"(When another plane crashed) the investigation was much faster. In a week they were already telling everyone the reason, everything was explained. Here they have doing it for one year already, why is there still no conclusion, why they didn't collect everything which remained? There was so many pieces, and they were lying there for so long, people still keep bringing them. However they organised a search and my son, who works at local mine was helping to search - they organised search brigades but.."
"I understand, one can't collect everything at once, but they even didn't take huge pieces for long time, personal stuff too, nobody took anything. That's why there will be no justice. If they needed justice, they would organise. Was it too scary? We live here too. These are their people, their country. It appears that nobody cares. Because they've already decided for themselves who is guilty in first days that "Russia is to blame, and the rebels are all guilty."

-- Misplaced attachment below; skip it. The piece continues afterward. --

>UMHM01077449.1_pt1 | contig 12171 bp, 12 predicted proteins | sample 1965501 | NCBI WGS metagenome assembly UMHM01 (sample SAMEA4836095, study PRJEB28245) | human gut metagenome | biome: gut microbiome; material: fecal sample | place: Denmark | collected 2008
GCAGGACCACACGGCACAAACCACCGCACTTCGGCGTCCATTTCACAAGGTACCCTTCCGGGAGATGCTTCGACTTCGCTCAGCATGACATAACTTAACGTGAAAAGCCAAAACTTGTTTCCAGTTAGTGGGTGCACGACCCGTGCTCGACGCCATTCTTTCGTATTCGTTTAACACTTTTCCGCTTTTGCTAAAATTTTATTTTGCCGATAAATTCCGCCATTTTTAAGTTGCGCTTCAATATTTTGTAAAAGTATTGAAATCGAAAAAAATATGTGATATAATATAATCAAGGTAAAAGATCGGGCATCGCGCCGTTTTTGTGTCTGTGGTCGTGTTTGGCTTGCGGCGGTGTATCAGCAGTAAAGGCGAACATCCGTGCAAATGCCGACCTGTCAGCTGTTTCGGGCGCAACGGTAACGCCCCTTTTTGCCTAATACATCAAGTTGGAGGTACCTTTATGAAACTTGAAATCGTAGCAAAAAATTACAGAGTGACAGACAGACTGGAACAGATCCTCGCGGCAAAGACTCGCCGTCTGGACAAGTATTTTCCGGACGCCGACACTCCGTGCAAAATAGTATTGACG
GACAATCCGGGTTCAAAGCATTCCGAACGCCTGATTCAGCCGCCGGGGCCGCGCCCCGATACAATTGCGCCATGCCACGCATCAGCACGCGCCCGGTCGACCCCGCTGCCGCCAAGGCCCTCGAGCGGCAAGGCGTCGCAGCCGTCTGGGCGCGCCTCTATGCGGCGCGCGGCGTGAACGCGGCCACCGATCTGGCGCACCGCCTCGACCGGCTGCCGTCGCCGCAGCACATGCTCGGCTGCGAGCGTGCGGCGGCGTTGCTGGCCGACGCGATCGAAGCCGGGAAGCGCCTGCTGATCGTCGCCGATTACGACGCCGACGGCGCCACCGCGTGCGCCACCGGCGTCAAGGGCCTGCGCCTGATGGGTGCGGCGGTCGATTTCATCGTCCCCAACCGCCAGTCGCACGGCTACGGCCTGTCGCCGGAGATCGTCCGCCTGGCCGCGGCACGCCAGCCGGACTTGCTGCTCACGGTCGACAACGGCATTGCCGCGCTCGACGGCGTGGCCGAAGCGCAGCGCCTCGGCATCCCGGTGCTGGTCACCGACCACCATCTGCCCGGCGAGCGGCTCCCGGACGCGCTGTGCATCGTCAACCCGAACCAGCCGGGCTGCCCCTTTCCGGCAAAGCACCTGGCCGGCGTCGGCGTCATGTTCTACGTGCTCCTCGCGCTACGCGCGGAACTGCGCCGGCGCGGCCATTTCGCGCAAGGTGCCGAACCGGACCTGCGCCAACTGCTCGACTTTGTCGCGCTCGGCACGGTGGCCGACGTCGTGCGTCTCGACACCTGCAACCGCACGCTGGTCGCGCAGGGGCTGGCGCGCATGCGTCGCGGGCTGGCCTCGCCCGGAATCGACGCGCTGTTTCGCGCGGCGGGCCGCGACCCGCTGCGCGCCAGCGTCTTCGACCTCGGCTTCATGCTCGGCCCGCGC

As the Dutch Safety Board prepared to publish its final report into what caused Malaysia Airlines Flight 17 to break up high over Eastern Ukraine last year, residents of the village near the site of the crash expressed concerns over how long the investigation has taken.
Some people asked why it had taken so long to remove debris from the site, including large pieces of the plane's fuselage.
Aviation experts said at the time that the site was compromised since investigators had no access to it during the first few days after the crash.
First, rebel commanders blocked OSCE observers from reaching the area, then clashes along the route to the site made it unsafe to travel there.
A preliminary report issued last year said the Boeing 777 flying from Amsterdam to Kuala Lumpur likely was hit by multiple "high-energy objects from outside the aircraft," fuelling widespread speculation that it was downed by a surface-to-air missile, likely a Russian SA-11 system known as a Buk.
Western authorities have pointed blame at Russian-backed separatist rebels who were fighting Ukrainian government forces in the area where wreckage plunged to earth on July 17, 2014, killing all 298 people on board.
Russia has denied that and blamed the Ukrainian forces, who also denied downing the plane.
Countries whose citizens were killed, including the Netherlands, Malaysia and Australia, want to set up an international tribunal to prosecute any suspects. Russia vetoed the move earlier this year at the United Nations Security Council.
Ukraine's foreign minister said in July that a fresh attempt would likely be made to establish a tribunal once the final report is published.